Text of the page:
In 2015, Labour lost 40 of its 41 Scottish seats as the SNP rocketed from six to 56, was wiped out in its Glaswegian heartlands, and looked to have ceded its place as the choice of centre-left voters – perhaps permanently – to the Nationalists. But while the electorate’s convulsion in June against the SNP’s insistence on a second independence referendum most benefited Ruth Davidson, it also served to reanimate Labour.

The six seats grabbed back (making a total of seven) included three in the West of Scotland, proving that the Nat stranglehold on Labour’s territory was not quite as secure as it had seemed. There is, it appears, life in the old dog yet.

Not only that, but the surprise success of Jeremy Corbyn across the UK has stiffened Labour’s spine when it comes to insisting that it, and not the SNP, is the rightful home of Scotland’s socialists.

Corbyn was largely kept south of the border during the election campaign – Kezia Dugdale, the leader at Holyrood, had supported Owen Smith’s leadership challenge. But in August, Corbyn will embark on a five-day tour of marginal SNP constituencies that Labour could potentially take back at the next election. The party has set a target of reclaiming 18 Scottish seats as part of the 64 it needs across Britain to win a majority at Westminster. The trip will focus on traditional areas such as Glasgow and Lanarkshire, where tiny swings would return seats to the People’s Party. Dugdale is no doubt hoping for some reflected glory.

Corbyn will present himself as the authentically left-wing choice, a leader who will increase public spending and invest in public services compared to the austerity of the Tories and the timidity of the SNP. “Labour remains on an election footing as a government-in-waiting, ready to end failed austerity and ensure that Scotland has the resources it needs to provide the public services its people deserve,” he said. “Unlike the SNP and the Tories, Labour will transform our economy through investment, insisting that the true wealth creators - that means all of us – benefit from it.”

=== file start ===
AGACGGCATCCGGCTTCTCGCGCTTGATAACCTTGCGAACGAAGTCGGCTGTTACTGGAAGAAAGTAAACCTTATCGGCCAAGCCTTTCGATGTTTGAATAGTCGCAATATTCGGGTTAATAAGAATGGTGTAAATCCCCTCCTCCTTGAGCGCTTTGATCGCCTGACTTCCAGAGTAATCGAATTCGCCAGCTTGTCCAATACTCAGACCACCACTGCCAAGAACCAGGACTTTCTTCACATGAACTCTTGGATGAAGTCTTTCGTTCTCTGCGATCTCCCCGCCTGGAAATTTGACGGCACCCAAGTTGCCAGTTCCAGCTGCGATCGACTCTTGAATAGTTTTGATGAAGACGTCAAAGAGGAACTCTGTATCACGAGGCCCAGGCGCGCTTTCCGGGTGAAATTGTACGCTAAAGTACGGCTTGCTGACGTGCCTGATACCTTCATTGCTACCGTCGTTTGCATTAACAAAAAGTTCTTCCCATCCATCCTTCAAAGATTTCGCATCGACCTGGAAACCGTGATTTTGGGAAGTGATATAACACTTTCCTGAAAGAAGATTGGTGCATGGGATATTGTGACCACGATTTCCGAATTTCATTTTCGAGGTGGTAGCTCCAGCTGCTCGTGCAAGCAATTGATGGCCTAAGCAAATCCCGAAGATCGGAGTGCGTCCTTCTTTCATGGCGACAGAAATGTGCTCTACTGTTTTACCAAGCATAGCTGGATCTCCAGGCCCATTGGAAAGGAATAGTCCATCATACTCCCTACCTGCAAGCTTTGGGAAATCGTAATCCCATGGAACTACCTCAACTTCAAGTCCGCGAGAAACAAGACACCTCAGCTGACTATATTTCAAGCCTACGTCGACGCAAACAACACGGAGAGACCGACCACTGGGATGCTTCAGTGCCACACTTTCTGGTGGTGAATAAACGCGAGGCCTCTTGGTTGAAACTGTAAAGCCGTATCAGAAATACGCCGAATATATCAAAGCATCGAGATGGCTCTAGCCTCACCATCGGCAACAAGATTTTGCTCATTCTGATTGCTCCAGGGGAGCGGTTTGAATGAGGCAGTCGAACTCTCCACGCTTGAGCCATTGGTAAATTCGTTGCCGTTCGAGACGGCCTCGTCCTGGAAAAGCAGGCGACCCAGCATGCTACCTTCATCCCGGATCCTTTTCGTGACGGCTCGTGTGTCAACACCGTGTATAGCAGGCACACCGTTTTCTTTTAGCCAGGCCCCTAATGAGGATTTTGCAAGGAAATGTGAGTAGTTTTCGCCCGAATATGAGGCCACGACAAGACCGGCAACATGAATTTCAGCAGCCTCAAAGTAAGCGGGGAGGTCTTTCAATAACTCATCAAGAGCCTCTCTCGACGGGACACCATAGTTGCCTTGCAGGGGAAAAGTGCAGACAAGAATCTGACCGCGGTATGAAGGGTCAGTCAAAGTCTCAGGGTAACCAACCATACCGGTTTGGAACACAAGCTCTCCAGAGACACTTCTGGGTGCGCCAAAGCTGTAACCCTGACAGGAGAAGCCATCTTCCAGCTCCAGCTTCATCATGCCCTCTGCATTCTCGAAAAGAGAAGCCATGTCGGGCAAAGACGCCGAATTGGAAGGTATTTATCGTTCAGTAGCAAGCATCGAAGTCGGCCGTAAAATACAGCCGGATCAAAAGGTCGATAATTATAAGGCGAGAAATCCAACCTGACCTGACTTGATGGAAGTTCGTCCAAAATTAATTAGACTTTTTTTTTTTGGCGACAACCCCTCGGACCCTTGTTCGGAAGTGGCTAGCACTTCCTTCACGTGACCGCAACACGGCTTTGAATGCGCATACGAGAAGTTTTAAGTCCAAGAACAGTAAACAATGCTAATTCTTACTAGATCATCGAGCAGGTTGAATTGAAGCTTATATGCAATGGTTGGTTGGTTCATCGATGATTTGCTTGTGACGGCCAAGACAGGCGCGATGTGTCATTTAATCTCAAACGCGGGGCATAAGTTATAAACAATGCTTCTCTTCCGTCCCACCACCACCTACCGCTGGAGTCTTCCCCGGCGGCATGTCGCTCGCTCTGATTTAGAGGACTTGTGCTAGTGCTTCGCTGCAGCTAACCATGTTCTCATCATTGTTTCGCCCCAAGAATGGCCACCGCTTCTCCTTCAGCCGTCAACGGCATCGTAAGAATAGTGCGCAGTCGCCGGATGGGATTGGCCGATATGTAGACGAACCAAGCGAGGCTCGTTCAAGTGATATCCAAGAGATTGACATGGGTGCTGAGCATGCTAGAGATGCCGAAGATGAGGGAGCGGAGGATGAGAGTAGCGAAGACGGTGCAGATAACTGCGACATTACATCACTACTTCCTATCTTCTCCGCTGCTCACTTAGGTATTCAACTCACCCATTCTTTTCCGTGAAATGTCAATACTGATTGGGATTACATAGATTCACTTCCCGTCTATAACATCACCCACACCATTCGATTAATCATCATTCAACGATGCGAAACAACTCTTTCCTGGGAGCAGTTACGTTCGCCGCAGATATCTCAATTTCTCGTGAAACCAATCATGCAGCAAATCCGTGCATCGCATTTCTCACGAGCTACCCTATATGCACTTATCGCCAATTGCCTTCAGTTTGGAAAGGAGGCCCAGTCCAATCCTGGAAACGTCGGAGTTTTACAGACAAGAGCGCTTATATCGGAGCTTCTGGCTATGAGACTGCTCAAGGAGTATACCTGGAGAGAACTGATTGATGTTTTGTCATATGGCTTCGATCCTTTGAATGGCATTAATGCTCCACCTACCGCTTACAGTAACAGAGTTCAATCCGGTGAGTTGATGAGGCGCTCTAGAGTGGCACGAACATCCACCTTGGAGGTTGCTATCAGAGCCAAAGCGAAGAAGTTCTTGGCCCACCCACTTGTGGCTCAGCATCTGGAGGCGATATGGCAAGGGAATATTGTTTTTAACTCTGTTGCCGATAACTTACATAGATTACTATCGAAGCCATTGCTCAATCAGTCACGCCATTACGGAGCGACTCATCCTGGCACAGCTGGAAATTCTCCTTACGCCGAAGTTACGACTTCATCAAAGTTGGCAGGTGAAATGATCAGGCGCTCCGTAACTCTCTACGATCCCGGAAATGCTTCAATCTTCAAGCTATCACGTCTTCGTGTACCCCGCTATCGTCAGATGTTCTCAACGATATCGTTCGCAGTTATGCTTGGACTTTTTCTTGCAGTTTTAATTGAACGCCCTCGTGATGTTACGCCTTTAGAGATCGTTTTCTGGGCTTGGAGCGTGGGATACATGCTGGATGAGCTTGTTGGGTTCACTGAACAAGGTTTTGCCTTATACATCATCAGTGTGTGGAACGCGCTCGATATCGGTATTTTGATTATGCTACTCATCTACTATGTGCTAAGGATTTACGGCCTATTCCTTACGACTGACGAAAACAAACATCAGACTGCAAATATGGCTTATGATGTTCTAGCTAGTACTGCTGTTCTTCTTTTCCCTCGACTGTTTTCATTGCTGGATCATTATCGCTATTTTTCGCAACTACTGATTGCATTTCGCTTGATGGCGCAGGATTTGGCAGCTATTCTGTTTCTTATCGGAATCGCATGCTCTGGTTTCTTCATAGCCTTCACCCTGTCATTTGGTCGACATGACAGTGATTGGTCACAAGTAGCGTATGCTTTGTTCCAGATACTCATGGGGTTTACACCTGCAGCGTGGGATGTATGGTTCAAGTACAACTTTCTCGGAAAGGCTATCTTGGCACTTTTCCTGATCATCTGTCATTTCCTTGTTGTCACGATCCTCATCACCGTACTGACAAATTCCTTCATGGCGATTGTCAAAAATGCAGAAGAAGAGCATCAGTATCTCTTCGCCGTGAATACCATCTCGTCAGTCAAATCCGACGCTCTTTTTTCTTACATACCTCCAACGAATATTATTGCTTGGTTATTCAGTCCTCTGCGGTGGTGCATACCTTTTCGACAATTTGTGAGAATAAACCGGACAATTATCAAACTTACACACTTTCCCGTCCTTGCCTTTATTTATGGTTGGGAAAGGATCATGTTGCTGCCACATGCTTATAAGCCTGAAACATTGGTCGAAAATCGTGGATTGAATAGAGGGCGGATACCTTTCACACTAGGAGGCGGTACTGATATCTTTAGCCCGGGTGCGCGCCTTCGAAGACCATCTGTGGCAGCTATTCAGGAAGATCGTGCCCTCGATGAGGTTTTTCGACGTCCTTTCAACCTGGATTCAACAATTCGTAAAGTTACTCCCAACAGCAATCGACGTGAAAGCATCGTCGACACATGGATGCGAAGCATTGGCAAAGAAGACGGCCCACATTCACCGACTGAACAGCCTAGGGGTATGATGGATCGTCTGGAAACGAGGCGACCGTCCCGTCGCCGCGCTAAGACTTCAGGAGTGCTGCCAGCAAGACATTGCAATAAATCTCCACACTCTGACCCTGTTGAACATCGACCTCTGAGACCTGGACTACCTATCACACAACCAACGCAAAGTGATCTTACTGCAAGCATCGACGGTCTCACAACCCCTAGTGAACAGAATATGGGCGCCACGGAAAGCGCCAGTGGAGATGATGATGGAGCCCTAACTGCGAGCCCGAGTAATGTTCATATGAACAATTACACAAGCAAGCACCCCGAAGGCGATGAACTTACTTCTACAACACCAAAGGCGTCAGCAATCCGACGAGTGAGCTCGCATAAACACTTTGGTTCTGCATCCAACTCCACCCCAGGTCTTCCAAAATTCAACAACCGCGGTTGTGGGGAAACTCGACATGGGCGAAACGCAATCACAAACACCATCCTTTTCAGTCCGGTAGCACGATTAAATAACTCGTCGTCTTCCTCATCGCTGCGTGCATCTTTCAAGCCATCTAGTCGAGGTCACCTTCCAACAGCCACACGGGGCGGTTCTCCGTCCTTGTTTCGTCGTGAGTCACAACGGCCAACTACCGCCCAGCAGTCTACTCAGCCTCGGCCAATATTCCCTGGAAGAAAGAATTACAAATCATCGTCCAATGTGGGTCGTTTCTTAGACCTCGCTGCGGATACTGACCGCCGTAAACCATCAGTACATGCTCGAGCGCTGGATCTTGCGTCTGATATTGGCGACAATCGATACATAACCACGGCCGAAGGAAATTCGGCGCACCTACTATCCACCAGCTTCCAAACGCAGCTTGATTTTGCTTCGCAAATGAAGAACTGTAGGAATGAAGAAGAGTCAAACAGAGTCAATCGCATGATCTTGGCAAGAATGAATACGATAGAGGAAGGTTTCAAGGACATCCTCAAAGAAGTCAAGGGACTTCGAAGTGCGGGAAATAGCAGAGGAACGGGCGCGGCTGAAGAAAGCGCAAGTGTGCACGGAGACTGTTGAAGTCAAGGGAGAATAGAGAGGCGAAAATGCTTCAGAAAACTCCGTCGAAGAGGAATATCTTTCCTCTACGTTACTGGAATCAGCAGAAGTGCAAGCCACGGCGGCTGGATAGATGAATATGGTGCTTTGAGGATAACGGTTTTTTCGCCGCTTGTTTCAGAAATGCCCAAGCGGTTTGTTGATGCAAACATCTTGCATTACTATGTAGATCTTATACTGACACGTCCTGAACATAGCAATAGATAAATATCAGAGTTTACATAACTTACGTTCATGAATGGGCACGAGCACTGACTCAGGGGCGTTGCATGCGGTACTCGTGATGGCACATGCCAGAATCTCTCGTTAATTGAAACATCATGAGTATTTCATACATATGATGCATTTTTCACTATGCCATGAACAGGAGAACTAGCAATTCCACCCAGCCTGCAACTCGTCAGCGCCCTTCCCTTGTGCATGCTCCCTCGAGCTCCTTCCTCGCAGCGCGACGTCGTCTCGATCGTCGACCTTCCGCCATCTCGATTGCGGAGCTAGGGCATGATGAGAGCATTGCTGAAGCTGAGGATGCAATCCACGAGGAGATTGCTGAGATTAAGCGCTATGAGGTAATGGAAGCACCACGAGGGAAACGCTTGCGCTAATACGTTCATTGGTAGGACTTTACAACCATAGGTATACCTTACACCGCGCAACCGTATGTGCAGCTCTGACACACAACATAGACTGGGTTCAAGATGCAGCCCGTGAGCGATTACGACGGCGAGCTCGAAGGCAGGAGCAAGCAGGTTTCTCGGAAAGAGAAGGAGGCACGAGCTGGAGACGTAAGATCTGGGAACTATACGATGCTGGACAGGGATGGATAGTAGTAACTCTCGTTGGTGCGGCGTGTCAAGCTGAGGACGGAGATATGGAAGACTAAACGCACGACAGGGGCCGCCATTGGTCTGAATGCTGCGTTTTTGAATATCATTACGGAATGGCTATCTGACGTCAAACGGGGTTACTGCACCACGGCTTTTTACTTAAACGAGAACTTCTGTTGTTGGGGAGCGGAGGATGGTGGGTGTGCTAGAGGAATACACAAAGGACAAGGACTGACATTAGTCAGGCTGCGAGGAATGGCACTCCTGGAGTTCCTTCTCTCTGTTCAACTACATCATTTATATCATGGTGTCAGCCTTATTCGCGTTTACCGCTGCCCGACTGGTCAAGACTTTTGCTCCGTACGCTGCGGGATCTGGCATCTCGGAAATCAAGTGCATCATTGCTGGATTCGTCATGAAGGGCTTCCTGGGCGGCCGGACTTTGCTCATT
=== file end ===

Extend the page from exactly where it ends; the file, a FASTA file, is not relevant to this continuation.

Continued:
The SNP has benefited in recent years from the feeling among many north of the border that Labour and the Tories were committed to differing shades of a similar economic programme, that was starving public services of cash and that paid little attention to Scottish desires or needs. But as the Nats’ spell in government in Edinburgh has worn on, first under Alex Salmond and now Nicola Sturgeon, with little being done to tackle the nation’s social problems, patience has started to run out.

Dugdale said yesterday that she “looked forward to joining Jeremy in August as we take our message to the people of Scotland”. That’s not a sentiment we would have heard from her before June. But it does raise the future spectacle of Davidson’s Tories battling for the centre and centre-right vote and Labour gunning for the left. The SNP, which has tried to be all things to all people, will have to make a choice – boasting that it is “Scotland’s Party” is unlikely to be enough.

The 20th anniversary of the referendum that delivered the Scottish Parliament is almost upon us. Then, Scottish Labour provided the UK and the Westminster government with figures of the stature of Gordon Brown, Robin Cook, Donald Dewar and George Robertson. That was a long time ago, and the decline in quality of Labour’s representatives both in London and Edinburgh since has been marked. The SNP’s decade of success has attracted much of the brightest new talent through its doors. Young Scots still seem to be set on the idea of independence. Labour has a credibility problem that won’t be easily shaken off.

But still, the body has twitched – perhaps it’s even sitting up. Is Scottish Labour on the way back? If so, is that down to the SNP’s declining popularity or to Corbyn’s appeal? And could Dugdale be a convincing frontwoman for a genuinely left-wing agenda?

There may be trouble ahead. Yesterday, the Scottish Labour Campaign for Socialism – whose convener, Neil Findlay MSP, ran Corbyn’s leadership campaign in Scotland – accused Dugdale of “holding Corbyn back” in June. A spokesperson for the group said: “While it’s great we won some seats back, it’s clear that the campaign here failed to deliver. While elsewhere we've seen people being enthused by ‘for the many, not the few’ we concentrated on the dispiriting visionless ‘send Nicola a message’ – and paid a price for that, coming third in votes and seats for the first time in a century. In Scotland we looked more like [former Scottish leader] Jim Murphy’s Labour Party than Jeremy Corbyn’s – and that isn’t a good look.”

While the group insists this isn’t intended as a challenge to Dugdale, that might change if Corbyn receives a rapturous reception in August. We’ll learn then whether Scotland is falling for the high-tax, high-spending pitch that seems to be working so well elsewhere, and whether Scottish Labour has jerked back to life only to find itself staring down the barrel of a civil war.

Chris Deerin is the New Statesman's contributing editor (Scotland).